In the last article titled “It’s a plane, it’s a bird, nope it’s a barcode” we looked at the basic operation of barcodes. For most business’s it will be to retrieve product information to complete a sale. Yet other industries have more complex needs.
For example, within the medical equipment industry there are now increased requirements for suppliers to know where there equipment is being used. This means if someone dies due to a non-sterilised scalpel in Germany they can trace back through an audit trail to which batch was infected and order a product recall. For a supplier that means they need to prove which piece of kit has sold to whom, when it was delivered, which lot had it been manufactured and when is the expiry date.
The FDA in America are now stipulating types of equipment that will need to meet this criteria, (more categories will be added in subsequent years). If companies have not put these procedures in place then simply won’t be able to trade in that market. Australia is following suit with Europe and the UK looking at legislation.
This now adds to the complexity from our first example. Firstly it would be highly unlikely that a private individual would barcode their “cucumber” to update the vegetable cabinet in their fridge. Basically the general public won’t care about the item after the sale. For related industries they will need to extract information that is meaningful to them. In turn this, will assist them track items within each of their independent systems. So therefore the vendor when selling the goods will need to produce a barcode that will contain relevant information that the “customer” can understand. (In this case the barcode needs to contain their own company id, product id, lot id, and expiry date). That means that the customer database should already have a current data set, which replicates that held by the vendor. Basically this means that both parties need to speak the same language.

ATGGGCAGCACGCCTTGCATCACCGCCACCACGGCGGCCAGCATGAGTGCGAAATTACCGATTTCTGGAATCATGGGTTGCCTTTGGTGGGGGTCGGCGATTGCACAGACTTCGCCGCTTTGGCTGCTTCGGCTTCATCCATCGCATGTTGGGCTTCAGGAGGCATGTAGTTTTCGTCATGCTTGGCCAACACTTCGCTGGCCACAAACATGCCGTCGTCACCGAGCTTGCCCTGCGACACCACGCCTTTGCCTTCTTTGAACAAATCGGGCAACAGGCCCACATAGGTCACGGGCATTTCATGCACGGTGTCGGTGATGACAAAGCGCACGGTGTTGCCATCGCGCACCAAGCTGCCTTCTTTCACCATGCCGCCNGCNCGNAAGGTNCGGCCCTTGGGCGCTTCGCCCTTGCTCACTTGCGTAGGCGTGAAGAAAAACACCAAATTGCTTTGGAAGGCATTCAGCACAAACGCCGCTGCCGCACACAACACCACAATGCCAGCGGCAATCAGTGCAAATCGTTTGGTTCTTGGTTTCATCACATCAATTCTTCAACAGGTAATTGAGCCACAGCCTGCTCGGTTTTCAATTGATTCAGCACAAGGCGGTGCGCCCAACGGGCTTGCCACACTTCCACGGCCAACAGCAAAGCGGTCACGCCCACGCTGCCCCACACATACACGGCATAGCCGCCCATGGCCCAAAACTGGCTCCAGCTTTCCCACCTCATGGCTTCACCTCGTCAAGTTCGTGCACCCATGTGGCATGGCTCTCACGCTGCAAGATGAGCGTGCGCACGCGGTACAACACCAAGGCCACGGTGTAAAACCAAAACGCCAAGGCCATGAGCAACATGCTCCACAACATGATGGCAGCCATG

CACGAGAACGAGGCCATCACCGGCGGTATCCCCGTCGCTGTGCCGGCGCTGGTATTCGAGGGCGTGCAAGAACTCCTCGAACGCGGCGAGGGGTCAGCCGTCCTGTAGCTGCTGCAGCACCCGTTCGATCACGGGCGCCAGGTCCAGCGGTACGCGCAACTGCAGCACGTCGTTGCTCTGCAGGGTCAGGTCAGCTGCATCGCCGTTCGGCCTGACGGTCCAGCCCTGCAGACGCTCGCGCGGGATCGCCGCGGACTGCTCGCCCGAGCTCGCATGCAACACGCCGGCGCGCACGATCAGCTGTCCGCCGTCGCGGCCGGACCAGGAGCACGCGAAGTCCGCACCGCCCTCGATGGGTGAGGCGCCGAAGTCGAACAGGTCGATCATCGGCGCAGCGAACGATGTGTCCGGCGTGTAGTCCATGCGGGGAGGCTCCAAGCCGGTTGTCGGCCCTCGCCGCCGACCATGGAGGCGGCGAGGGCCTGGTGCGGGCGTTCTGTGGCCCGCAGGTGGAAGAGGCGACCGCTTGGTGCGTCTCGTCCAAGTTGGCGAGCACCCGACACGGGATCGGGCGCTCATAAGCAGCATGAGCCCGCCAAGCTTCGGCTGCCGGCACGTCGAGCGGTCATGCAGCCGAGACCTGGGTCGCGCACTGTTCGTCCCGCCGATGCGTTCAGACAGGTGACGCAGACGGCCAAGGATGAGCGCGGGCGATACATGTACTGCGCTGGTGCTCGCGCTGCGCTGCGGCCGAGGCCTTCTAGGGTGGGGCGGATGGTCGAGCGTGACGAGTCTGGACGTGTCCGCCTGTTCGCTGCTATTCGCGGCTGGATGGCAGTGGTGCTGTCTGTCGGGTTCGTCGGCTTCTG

If you extrapolate that to industries that trade around the world then that would require a central data file, that is constantly updated, with not only static information (Company information, product ID) but also variable information that is distinct to that particular unit of production (batch, serial number, best before date). As this technology has been adopted, increasingly specific industries have insisted on a uniform code across all ranges. Is this indeed what has happened?
Supermarkets (and the like) conform to the Universal Product Code or UPC. This means that a company signed up to this protocol will know that their product has distinct product identifiers that a competitor or cannot replicate. The EAN (European Article Number) has that distinct information plus additional codes for country of origin. ISSN is used for periodicals sold outside the US. There are now a number of protocols that determine what happens within their particular sector. Yet even then these sectors cannot “crossponelate”. The same digits used for JAN (Japanese version of EAN) as POSTNET (barcodes for US zip codes) would mean a lot of sushi being delivered to address’s in Minnesota. This where organisations such as GS1 apply standards across all industries to ensure no doubles ups. These over arching controls ensure each product and sector was protected. Depending on what products you hold will determine what regime governs how they are identified. The outcome can not only mean complying with legislation but efficient tracking of your product within the world supply chain.